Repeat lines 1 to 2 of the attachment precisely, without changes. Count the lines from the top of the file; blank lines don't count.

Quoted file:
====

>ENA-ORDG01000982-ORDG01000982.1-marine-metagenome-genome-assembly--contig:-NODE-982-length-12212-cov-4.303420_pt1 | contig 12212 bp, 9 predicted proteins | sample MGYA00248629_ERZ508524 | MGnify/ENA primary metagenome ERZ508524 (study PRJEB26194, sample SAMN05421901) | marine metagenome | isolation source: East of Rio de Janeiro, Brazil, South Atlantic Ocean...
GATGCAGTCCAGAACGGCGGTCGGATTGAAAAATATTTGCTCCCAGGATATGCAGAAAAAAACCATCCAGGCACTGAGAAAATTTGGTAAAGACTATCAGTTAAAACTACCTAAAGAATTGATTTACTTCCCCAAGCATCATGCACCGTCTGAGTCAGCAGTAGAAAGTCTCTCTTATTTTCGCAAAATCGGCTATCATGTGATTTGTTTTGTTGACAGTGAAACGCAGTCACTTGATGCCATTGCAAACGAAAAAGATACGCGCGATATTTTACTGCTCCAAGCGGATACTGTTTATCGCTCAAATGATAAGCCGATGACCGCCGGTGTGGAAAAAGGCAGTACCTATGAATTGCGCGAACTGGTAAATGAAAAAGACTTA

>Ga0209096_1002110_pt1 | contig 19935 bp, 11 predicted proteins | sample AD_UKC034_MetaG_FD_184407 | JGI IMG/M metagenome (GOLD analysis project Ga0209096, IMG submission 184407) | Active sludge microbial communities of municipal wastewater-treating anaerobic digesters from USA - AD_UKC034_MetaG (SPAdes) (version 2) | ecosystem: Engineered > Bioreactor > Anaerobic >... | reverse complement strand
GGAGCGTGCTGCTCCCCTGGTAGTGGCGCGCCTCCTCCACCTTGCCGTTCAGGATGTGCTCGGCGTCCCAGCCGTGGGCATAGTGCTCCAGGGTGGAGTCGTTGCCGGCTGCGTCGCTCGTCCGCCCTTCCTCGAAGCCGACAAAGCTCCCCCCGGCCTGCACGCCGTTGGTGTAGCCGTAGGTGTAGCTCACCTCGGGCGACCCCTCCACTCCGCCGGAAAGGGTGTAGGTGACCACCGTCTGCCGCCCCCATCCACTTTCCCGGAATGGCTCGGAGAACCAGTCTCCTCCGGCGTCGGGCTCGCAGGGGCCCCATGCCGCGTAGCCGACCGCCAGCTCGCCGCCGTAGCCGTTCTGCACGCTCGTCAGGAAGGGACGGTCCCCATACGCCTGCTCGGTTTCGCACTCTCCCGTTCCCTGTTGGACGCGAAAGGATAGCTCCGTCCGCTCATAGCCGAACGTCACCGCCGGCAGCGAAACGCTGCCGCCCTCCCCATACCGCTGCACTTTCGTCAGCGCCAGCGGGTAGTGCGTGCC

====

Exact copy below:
>ENA-ORDG01000982-ORDG01000982.1-marine-metagenome-genome-assembly--contig:-NODE-982-length-12212-cov-4.303420_pt1 | contig 12212 bp, 9 predicted proteins | sample MGYA00248629_ERZ508524 | MGnify/ENA primary metagenome ERZ508524 (study PRJEB26194, sample SAMN05421901) | marine metagenome | isolation source: East of Rio de Janeiro, Brazil, South Atlantic Ocean...
GATGCAGTCCAGAACGGCGGTCGGATTGAAAAATATTTGCTCCCAGGATATGCAGAAAAAAACCATCCAGGCACTGAGAAAATTTGGTAAAGACTATCAGTTAAAACTACCTAAAGAATTGATTTACTTCCCCAAGCATCATGCACCGTCTGAGTCAGCAGTAGAAAGTCTCTCTTATTTTCGCAAAATCGGCTATCATGTGATTTGTTTTGTTGACAGTGAAACGCAGTCACTTGATGCCATTGCAAACGAAAAAGATACGCGCGATATTTTACTGCTCCAAGCGGATACTGTTTATCGCTCAAATGATAAGCCGATGACCGCCGGTGTGGAAAAAGGCAGTACCTATGAATTGCGCGAACTGGTAAATGAAAAAGACTTA